A curious conversation about ‘the war on obesity’ and biopolitics

This month, I am using the blog to work through some sticking points I encountered during my month off of writing. This one is about biopolitics and race.

Over the past year, I have had the opportunity to attend two presentations by Susan Greenhalgh about her new book, Fat Talk Nation.  (How one ends up at the same presentation twice in a year is basically a story about scholarly obligation and ‘face’ that I don’t need to get into, but yeah).  I’ve been prompted to write about it because it’s a series of talks that has *bugged* me, so much so that I found myself talking about it over lunch with colleagues, riffing off it in the office kitchen with graduate students, and having this sort of ongoing monologue with myself about it. Yet, I haven’t found myself running to the bookstore or library to read the thing. A shame, because it might be even more generative than the talks. So little time.

The first time I heard Greenhalgh’s Fat talk, I was stuck on her methods. Greenhalgh calls the research ethnographic, but in her hour-long presentation, she primarily describes a bundle of essays her students at UC Irvine wrote in a course about gender and the body. It seems that she asks her students to write ethnographic essays about body image (but her presentation doesn’t exactly cover her precise methods. I assume the details about the terms of the assignment are in the book). During her talk, she read heart-wrenching accounts by students — largely Asian-American women from southern California — about having their weight and eating habits “policed” by their families, and their worth and value being strongly associated with body size. Based upon her presentation, it also appears that she analyzes US government documents and anti-obesity campaigns (and when prompted in Q&A, she suggests that she analyzes the policy discourse related to black and Hispanic youth. See also: how critics responded to the film Precious and Gabby Sidibe).

But of course, I was left wondering what she really knew about her students’ lives vis-a-vis these stories (which she asked them to write for class (an extra credit assignment?)) The stories were moving. But what do we learn from them about the so-called ‘war on fat,’ except that it sucks to be treated like shit by your parents, grandparents and friends — especially when that shitty treatment appears to be motivated by their dissatisfaction with your weight, body size, etc. Some members of the audience wanted to know if preoccupation with weight and body size were proxies for *other* familial and social dynamics to which she had (or, at least, appeared to have) little to no access. I wondered the same thing. She never quite answered that question. But I do think this book covers some of these issues quite well.

There’s also anthropological literature about eating disorders, body image, beauty and obesity that covers this ground. (Even as Greenhalgh suggests that there’s not.)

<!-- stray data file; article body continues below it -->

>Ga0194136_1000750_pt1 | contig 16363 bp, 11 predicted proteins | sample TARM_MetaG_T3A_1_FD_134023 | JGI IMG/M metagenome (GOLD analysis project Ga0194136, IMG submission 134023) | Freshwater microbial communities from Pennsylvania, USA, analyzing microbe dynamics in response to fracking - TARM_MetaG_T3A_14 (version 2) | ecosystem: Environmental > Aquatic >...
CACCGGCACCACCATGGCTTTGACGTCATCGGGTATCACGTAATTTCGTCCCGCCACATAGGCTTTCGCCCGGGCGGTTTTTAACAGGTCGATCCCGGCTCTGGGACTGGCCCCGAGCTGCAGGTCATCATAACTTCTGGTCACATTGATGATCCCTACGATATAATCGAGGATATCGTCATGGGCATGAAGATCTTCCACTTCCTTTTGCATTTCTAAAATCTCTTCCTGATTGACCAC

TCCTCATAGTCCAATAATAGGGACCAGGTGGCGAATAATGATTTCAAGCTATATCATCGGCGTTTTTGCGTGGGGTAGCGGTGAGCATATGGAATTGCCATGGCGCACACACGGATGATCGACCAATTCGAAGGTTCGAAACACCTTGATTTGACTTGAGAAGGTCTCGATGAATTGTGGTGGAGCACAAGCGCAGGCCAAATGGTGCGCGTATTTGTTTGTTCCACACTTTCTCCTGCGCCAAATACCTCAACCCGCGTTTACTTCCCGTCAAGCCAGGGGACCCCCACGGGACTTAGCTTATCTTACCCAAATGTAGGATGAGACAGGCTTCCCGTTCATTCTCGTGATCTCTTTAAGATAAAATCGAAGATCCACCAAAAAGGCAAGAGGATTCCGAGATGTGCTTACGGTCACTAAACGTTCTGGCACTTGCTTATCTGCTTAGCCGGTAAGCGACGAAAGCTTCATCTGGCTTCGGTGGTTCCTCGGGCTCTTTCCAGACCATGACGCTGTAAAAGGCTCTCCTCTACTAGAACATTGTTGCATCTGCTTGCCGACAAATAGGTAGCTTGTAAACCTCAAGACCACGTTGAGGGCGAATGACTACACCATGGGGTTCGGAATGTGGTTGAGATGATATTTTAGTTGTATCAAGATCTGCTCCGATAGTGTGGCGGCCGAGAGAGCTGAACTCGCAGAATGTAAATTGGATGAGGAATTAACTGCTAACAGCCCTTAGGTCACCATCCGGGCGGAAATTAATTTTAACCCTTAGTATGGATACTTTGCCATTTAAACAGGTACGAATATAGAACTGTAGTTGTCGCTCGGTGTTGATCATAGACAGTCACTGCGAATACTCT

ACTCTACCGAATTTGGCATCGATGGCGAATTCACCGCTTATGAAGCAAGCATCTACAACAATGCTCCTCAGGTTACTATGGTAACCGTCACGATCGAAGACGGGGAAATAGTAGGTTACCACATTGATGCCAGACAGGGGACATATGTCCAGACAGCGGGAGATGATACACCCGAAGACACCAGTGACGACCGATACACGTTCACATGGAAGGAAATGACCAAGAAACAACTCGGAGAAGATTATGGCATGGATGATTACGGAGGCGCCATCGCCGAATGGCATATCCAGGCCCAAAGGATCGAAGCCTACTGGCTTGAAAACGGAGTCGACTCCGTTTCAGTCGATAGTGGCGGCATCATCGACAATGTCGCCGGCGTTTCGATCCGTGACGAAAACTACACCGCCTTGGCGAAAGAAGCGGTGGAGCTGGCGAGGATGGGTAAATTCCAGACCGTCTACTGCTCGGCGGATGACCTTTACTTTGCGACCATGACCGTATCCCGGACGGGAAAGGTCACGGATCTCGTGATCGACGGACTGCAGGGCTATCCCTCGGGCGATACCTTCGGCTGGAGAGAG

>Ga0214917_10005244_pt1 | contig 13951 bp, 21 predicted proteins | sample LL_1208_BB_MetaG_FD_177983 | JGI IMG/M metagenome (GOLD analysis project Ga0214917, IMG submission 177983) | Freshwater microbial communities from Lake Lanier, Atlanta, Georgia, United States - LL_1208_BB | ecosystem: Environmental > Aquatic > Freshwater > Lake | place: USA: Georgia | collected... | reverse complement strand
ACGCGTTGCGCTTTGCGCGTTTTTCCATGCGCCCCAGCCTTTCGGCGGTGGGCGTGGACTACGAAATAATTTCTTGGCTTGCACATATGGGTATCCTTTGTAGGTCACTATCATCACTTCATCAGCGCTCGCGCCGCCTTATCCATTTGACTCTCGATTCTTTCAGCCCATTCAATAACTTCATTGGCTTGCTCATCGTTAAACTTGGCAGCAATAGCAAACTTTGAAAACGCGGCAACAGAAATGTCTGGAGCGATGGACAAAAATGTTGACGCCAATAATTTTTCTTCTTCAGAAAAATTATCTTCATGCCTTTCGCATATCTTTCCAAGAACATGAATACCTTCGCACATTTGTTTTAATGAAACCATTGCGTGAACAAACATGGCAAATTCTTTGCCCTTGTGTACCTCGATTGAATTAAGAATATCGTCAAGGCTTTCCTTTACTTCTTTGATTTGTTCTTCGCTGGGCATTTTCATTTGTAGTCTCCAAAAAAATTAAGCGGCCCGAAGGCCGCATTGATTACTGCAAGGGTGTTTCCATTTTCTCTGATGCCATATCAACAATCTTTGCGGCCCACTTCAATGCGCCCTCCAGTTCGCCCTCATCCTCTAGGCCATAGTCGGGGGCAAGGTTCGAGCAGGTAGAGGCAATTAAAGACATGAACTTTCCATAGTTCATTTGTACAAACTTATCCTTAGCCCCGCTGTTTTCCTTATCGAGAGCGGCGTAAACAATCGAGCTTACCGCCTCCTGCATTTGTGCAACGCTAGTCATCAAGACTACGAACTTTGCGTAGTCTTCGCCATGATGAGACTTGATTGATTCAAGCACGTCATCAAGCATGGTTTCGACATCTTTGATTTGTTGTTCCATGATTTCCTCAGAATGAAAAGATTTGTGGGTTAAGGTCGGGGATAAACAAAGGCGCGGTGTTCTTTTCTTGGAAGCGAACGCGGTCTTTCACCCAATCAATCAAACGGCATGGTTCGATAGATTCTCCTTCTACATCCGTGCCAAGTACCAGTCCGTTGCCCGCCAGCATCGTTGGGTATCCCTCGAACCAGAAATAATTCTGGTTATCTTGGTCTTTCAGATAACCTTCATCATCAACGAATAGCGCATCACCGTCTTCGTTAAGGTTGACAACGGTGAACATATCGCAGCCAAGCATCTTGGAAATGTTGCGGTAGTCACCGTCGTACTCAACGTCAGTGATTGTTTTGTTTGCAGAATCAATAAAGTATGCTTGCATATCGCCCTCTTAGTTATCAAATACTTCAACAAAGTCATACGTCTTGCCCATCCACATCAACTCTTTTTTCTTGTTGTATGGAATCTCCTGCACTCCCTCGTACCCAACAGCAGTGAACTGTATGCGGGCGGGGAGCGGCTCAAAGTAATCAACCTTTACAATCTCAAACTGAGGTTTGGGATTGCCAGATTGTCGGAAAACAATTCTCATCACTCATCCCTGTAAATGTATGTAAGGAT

The second time I heard the talk, I got stuck on her theoretical framework. If I understood her correctly, the US ‘war on fat’ is essentially a war on fat people — one that divides people into good and bad citizens, based upon their body mass index and appearance. Individuals internalize these designations, and deploy them to assess and berate/praise others. During Q&A, I posed a question about race: how does this ‘war on fat’ articulate with racialized and gendered notions of citizenship in the US? Are there other ‘wars’ on segments of the population that disturb or complicate her good-bad citizen binary? Are there segments of the population for whom the ‘war’ never comes? Is it possible to talk about a US at war with itself without grappling with the specific populations under siege (fat or not)?

She responded with some examples of how poor black and Hispanic children have been the targets of anti-obesity campaigns and how their parents are vilified and blamed in the literature. She addressed the anxieties about immigrants’ health that may be wrapped up in obesity anxieties (e.g. Haitian diabetes, or whatever). But, no, she quickly added, there’s no race theory in the book.

Right there. That’s where I got stuck. I wasn’t really asking whether she was using critical race theory. I was telling her that she was. By virtue of engaging ‘biopolitics’ to talk about connections among US public/population health, the health, fitness and beauty industries, and the state ‘at war’ with its citizens, it seemed that it would make perfect sense to address questions of race. In other words, biopolitics *is* a critical race theory. To subsume that element in her analysis was to ignore not only what is explicit in biopolitical theories about race (state racism), but also to (unwittingly) negate the intellectual genealogy of Foucault’s ideas about biopolitics (Black Panther Party and prison abolition movement literature).

That is all.

(well, not really. an update: I meant to link to Welehiye’s fine book about race and biopolitics.)

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